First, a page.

Why Johnny Thinks E=mc3
Education: The problem, one critic says, lies with science textbooks. They stink.
Physicist John Hubisz shows off one of countless errors he’s discovered in middle school science textbooks. In this illustration, the equator is shown running through Florida. It actually runs more than 1,500 miles to the south.
Far too many of America’s middle school science textbooks are just abominable. In recent years, some have featured maps that show the equator running through the southern United States, photos that don’t match their captions, and misstatements of major laws of physics. Safety instructions for experiments (such as the use of protective glasses) are sometimes provided in the text but then ignored in accompanying illustrations. For decades, physicist John Hubisz of North Carolina State University in Raleigh has been campaigning to improve the texts, with little success. He now hopes to make some headway with a new Web site that reviews textbooks and posts their errors for all to see.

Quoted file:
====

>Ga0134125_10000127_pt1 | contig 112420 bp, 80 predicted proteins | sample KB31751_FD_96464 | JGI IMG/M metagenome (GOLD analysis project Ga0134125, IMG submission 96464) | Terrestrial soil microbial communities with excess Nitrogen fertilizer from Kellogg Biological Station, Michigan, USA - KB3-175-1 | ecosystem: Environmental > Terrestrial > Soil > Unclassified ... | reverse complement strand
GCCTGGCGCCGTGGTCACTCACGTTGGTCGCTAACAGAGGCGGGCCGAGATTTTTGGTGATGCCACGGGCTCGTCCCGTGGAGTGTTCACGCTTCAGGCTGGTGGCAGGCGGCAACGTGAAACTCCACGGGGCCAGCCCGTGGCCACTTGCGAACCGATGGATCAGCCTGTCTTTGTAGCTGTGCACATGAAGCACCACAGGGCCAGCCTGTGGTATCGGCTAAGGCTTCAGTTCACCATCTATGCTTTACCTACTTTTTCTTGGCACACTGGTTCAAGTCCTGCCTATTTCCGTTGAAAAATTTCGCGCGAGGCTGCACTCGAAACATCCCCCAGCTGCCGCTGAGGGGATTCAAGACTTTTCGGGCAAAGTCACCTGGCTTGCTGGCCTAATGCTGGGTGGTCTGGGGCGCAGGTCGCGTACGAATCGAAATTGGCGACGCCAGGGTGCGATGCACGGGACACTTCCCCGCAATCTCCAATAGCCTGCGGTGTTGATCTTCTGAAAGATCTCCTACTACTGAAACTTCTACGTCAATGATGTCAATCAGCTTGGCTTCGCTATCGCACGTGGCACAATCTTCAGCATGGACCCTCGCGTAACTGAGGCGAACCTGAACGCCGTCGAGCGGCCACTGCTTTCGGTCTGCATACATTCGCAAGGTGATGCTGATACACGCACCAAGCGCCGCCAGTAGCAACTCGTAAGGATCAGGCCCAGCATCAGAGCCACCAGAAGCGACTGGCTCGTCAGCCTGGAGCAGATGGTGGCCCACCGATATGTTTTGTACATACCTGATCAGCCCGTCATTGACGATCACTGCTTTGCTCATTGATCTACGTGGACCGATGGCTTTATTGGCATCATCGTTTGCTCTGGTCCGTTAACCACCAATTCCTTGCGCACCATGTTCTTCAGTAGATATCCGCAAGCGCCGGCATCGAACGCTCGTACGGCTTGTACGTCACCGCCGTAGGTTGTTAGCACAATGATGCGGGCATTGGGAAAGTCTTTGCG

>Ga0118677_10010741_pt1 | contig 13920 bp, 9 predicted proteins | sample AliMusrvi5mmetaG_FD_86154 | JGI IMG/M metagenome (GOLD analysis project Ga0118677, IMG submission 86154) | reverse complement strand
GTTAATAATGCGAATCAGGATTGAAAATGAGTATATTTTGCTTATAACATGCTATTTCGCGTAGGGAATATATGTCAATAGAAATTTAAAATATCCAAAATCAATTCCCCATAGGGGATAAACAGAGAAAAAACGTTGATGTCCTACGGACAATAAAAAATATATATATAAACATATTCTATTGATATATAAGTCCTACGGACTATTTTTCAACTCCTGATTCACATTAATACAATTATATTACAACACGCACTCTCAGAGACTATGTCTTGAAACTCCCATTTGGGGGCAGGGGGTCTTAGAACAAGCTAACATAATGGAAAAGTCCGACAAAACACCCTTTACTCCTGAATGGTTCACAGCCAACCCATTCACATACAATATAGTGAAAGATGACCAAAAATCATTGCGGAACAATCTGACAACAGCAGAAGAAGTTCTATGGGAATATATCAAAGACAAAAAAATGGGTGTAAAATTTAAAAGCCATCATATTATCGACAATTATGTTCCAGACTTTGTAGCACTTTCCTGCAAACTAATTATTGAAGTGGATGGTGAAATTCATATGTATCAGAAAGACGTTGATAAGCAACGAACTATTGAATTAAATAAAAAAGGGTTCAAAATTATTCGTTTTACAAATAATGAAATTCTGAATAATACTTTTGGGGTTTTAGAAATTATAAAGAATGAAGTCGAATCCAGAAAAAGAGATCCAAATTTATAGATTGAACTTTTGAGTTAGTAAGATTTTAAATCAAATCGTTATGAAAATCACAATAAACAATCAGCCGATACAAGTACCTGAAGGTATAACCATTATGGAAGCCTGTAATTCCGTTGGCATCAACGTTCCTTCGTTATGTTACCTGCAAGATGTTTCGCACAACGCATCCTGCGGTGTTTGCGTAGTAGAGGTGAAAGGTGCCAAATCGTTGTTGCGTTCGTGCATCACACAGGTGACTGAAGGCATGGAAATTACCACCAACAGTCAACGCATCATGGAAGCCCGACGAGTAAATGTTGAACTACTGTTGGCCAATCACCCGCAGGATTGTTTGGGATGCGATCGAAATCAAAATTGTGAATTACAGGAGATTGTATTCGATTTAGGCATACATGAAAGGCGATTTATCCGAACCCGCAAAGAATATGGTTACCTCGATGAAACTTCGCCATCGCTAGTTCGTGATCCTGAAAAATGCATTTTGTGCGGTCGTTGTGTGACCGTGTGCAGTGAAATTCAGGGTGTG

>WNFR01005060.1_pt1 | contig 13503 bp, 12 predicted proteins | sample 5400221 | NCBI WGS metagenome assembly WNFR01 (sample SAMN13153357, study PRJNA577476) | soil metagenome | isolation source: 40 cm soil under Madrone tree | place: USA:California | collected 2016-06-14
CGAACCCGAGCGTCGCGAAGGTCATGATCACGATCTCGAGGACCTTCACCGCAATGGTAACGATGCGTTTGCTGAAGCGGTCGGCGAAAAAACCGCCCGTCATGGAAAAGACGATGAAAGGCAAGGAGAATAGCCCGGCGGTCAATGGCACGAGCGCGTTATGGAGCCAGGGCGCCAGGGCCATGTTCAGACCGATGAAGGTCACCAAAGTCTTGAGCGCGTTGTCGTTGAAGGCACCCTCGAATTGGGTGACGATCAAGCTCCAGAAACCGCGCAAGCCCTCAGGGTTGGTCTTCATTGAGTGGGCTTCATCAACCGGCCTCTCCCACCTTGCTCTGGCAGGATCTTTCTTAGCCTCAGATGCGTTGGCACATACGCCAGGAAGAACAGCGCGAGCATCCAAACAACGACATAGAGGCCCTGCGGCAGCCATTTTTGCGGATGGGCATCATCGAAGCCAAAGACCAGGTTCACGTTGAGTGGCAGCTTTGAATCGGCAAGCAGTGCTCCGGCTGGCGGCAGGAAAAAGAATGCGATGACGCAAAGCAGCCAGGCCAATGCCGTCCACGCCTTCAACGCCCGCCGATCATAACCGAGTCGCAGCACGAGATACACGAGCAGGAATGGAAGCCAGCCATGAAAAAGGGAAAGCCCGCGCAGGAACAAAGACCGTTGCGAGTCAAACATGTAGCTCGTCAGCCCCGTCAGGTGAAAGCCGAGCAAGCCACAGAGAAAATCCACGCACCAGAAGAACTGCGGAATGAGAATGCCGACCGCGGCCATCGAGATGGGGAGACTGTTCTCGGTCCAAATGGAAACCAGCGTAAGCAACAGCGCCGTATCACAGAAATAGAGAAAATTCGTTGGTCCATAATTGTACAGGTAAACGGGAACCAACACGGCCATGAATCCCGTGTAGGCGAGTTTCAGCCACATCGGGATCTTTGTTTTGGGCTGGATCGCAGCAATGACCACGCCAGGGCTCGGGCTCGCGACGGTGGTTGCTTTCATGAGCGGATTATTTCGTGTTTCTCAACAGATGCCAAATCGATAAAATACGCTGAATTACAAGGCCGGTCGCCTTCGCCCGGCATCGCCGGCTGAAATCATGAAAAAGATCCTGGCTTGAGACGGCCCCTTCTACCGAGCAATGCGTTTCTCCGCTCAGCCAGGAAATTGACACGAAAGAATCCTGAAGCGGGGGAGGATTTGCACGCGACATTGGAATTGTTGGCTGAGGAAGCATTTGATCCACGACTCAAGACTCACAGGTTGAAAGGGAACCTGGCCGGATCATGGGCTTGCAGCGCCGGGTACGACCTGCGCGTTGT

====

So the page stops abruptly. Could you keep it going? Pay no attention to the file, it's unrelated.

The site is necessary, he contends, because publishers aren’t taking the issue seriously. He says he’s written letters pointing out mistakes, only to find the same errors reprinted in subsequent editions.
Part of the problem may lie in the way schoolbooks are purchased. It’s often handled at the state level, where politics is more important than quality of books. Individual districts face a choice of buying books with money from their own budget or ordering the state-purchased books at no cost.
The American Association for the Advancement of Science is trying to improve science education under a program called Project 2061. “Middle school math (textbooks) are pretty good,” says Mary Koppal, communications director for Project 2061. “But in science, it’s just bad news all across the board.” Working with educators and publishers, the project has been putting together its own science textbooks that will be tested in schools soon.
In the meantime, Hubisz hopes his Web site will not only warn teachers of errors, but also become a forum in which they can exchange ideas. Says Hubisz: “We’d like them to know that there are a lot of other teachers who are in the same boat.”